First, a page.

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March 2020: The CORONA Issue

 

A note from the author:
I just got off the phone with my military friend in DC who just got out of a classified briefing at The Pentagon about coronavirus. He says that in 48 to 96 hours The President will evoke what is known as the Stafford act ordering a mandatory quarantine for the United States of America and its citizens for two weeks or more because of corona and also will be doing martial law FYI. Stock up on food and essentials for two weeks or more as well as the little luxuries that bring you joy and happiness in life, you cannot get enough of those. Pls forward this message so that everyone sees it and I will tell my military friend thank you for the life saving information. There is light in the darkness God bless

                                                                                                                                          ---The authors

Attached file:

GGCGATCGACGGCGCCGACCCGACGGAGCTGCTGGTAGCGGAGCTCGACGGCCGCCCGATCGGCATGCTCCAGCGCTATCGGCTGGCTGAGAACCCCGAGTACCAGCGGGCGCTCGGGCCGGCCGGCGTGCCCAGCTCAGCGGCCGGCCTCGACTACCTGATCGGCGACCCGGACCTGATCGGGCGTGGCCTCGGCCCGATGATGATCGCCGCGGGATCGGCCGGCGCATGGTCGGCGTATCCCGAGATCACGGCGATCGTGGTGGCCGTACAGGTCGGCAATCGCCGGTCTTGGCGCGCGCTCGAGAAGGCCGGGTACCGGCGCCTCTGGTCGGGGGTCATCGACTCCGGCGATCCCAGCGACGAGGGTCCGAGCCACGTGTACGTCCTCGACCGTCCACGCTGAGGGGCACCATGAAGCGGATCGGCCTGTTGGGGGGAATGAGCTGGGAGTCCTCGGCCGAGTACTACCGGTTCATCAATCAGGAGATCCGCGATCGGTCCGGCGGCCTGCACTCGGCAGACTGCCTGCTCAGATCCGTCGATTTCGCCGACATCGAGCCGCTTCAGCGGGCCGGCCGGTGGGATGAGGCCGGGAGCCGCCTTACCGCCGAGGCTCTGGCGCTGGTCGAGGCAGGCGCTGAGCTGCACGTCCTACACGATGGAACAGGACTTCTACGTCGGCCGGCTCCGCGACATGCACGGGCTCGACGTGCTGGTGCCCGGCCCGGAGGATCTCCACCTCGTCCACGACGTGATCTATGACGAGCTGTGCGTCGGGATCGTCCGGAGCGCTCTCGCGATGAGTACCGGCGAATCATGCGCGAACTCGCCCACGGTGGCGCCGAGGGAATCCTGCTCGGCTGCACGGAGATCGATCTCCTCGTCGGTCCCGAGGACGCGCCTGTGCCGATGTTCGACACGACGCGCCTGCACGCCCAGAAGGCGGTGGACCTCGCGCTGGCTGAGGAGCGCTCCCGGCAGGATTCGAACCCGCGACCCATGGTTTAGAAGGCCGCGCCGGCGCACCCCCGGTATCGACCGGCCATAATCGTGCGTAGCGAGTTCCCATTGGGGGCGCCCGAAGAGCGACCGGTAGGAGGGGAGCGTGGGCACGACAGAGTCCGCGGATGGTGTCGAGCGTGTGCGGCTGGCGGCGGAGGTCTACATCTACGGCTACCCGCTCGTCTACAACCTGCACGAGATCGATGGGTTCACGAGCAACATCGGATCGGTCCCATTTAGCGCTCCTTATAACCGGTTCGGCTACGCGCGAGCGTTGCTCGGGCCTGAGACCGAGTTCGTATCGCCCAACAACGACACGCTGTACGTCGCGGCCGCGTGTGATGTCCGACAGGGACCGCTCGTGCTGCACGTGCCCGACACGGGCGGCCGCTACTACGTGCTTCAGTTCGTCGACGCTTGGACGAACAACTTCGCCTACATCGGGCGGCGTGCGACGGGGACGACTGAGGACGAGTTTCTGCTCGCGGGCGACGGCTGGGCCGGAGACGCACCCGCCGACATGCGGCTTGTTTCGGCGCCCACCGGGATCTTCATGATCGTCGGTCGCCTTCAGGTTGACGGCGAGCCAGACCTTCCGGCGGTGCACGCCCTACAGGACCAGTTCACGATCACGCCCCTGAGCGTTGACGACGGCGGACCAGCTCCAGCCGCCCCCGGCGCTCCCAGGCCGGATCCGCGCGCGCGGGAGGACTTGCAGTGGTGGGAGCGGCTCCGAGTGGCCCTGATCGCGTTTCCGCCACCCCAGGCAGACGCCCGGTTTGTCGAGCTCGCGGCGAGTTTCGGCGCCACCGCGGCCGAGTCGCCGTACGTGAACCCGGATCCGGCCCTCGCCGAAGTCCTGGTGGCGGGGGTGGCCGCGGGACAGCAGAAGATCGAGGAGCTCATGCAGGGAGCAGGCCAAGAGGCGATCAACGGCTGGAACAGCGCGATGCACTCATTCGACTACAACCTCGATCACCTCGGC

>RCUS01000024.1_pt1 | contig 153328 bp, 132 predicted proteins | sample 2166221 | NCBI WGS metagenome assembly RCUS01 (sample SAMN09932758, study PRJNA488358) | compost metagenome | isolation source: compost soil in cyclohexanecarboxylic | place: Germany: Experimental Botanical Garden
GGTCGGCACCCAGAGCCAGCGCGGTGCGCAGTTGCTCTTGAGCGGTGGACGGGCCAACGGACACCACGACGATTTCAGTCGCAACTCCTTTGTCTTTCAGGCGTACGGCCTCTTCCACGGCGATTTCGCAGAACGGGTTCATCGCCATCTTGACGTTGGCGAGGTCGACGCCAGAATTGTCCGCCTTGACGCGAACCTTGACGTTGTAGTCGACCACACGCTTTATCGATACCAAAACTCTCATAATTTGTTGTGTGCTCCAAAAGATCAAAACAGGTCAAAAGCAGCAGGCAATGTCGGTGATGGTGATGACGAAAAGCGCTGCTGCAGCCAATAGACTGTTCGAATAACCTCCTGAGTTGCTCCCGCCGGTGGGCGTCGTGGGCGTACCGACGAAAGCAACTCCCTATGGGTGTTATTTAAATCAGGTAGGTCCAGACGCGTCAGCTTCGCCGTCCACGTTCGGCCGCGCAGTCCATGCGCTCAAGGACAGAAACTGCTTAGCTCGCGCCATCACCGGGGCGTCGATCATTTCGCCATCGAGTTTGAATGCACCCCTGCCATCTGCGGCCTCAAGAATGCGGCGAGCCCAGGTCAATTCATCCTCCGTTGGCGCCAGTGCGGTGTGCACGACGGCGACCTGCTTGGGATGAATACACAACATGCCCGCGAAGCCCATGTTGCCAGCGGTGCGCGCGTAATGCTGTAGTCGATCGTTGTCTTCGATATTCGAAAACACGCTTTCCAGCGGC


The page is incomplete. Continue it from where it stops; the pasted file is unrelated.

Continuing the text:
Donations:

It has been quite difficult for us here at Jake & Sam Email Bomb to work remotely. We now work from home and conduct business meetings over Zoom. We have also lost copious amounts of money due to stocks, so if you are able to donate, please Venmo donations to @JakeSchick and @drsamharris

 

Thank you. We have not fired any employees although Sam Harris is on thin ice!


 

Blast from the Past:

Here’s a look at all the times Jake & Sam Email Bomb has had to close down due to external pressures:

 
  • The Vietnam War (1955-1975)

  • The Northridge Earthquake (1994)